Saturday 6 May 2023

My father, the Queen of Tonga and the Young Pretender


My father stayed up all night in 1953 to see the last coronation. I didn't ask him if he slept out. He told me that it rained and all the monarchs kept the tops of their carriages closed except for the Queen of Tonga, who thought it a shame that the crowd shouldn't see anyone. 

She left hers open. Beside her in evening dress in the morning sat a small man holding a tall umbrella over the royal head.

This created huge goodwill in the UK towards Tonga which still lasts to this day.

Queen Salote of Tonga became a household name overnight. That summer baby girls were christened Charlotte (Salote is the Polynesian form), a racehorse was named after her and a song was written "Linger longer, Queen of Tonga". Of course, she received the biggest cheers of the day, except for Queen Elizabeth II and her Prime Minister, Sir Winston Churchill.

At a grand party given on the balcony of a house overlooking the processional route, someone asked Noel Coward 'Who is that little man sitting next to the Queen of Tonga? " He replied "Her lunch".

For some reason, the subject of the coronation came up when I was talking to the parents of a German girl who was my first love and I told them that story. They roared with laughter but the girl I loved surprised me by asking, 'Isn't that racist?'

As Graham Greene said, there is always a moment in childhood which lets the future in.

In the 1990s I was one of the small minority of people in England who sympathised with the Prince of Wales when the Princess waged her guerilla war against him. She was mad and bad. He should have married Princess Marie Astrid of Luxembourg, a pretty blonde, and thereby provided the answer to the Irish Question. (Telling Richard Overy that in my interview won me a scholarship to Cambridge). The Spencers have bad blood but nevertheless I wish Queen Diana were to be crowned today.

Is Charles my king or am I a Jacobite loyal to the Stuart Pretender, the Duke of Bavaria? I think I take the position of Dr Johnson and do not know, if I could make the Young Pretender victorious in 1745 by raising my hand whether I'd do so. I'd so so in 1745, for sure, but now? As Boswell said, there have been other usurpers besides the House of Hanover. 

Henry IV and Henry VII, for example. Stephen? William I, most undoubtedly.


  1. Canute (really his father Sveyn, but Sveyn died after just two weeks on the throne)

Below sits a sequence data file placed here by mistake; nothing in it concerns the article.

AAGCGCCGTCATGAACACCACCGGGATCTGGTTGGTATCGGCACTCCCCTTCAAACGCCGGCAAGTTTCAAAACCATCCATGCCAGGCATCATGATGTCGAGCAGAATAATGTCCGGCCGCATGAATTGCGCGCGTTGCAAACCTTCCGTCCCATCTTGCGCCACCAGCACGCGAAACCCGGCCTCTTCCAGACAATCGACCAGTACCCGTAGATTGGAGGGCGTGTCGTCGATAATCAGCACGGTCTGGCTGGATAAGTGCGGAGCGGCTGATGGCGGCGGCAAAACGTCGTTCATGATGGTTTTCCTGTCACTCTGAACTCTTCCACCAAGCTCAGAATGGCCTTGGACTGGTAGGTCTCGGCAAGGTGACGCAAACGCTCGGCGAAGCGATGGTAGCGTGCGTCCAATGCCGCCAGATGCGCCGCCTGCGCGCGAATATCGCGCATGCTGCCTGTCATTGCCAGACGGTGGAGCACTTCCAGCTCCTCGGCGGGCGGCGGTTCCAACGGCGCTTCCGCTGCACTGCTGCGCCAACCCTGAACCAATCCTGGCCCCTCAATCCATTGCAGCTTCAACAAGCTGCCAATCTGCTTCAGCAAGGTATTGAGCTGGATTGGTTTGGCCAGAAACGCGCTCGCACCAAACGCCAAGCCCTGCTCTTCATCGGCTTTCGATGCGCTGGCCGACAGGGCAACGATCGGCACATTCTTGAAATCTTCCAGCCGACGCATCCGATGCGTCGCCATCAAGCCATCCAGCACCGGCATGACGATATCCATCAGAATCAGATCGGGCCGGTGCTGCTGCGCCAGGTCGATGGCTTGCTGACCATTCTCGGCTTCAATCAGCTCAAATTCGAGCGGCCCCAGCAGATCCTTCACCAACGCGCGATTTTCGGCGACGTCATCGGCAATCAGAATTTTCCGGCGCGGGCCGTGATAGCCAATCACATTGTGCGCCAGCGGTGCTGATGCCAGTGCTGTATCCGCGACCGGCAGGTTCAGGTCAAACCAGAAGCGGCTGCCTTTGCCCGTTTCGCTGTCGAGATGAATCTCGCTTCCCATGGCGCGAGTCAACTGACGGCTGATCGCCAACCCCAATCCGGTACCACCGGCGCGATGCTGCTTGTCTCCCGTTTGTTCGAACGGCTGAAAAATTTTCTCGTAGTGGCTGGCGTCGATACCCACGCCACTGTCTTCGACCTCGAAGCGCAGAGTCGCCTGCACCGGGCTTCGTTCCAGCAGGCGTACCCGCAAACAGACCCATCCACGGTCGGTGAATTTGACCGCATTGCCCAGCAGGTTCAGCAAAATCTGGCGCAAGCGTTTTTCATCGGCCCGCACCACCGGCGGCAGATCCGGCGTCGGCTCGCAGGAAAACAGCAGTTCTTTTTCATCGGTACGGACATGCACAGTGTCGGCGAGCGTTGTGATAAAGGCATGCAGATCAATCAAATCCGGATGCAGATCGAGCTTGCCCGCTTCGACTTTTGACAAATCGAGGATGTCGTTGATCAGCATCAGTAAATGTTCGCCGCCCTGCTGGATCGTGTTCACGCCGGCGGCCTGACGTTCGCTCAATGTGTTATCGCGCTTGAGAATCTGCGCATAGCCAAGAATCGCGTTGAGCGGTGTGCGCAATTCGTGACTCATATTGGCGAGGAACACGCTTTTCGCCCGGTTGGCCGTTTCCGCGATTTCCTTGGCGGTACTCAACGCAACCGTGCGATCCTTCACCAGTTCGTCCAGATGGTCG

William I
    Henry I (grabbed the throne while his older brother Robert wasn't around, then captured Robert and locked him up until he died)
    Isabella and Mortimer (ruled as de facto monarchs for three years after deposing Edward II and then having him murdered)
    Henry IV
    Edward IV (twice!)
    Richard III
    Henry VII
    Lady Jane Grey / Queen Mary -- they couldn't both be legitimate, so at least one of them was an usurper
    Cromwell, of course
    William III & Mary -- The Hanoverians at least were invited in before showing up with an army.

    Also, say what you like about the Hanoverians, but they were descended from Elizabeth the Winter Queen through her daughter Sophia. Elizabeth had by far the strongest character of any Stuart, and Sophia was by far the smartest. So it's not surprising that the Hanoverians turned out to be brave, stubborn, and -- at least in the first three generations -- much more clever and competent than people realized, as witness the fact that we're watching their descendants on television today.

  2. "Elizabeth II certainly remembered the best quip from the day. She only heard about it afterwards, but it made her laugh out loud. Crowned heads from around the world came to London for the event and one of them was Queen Salote of Tonga. She was a magnificent lady, aged 53 in 1953, very tall (6ft 3in) and splendidly built. She travelled to the abbey in an open carriage sitting opposite the comparatively diminutive Sultan of Kelantan. Someone asked Noël Coward: ‘Who is that with Queen Salote?’ ‘That,’ replied the playwright, ‘is her lunch.’

    "Coward’s quip went around the world and, 20 years later, when Prince Philip was on a visit to Malaysia, he met a group of VIPs at a reception and was much amused when the shortest member of the party introduced himself with a squeal of pride: ‘I’m the lunch!’ Gyles Brandreth in the latest edition of the Spectator.

  3. Wonderful post.

  4. Your uncertainty on whether you would change the outcome in 1745 encapsulates nicely the complexity of what it is to be British. Ours is a variegated psyche. The desire to be insular versus that to be European.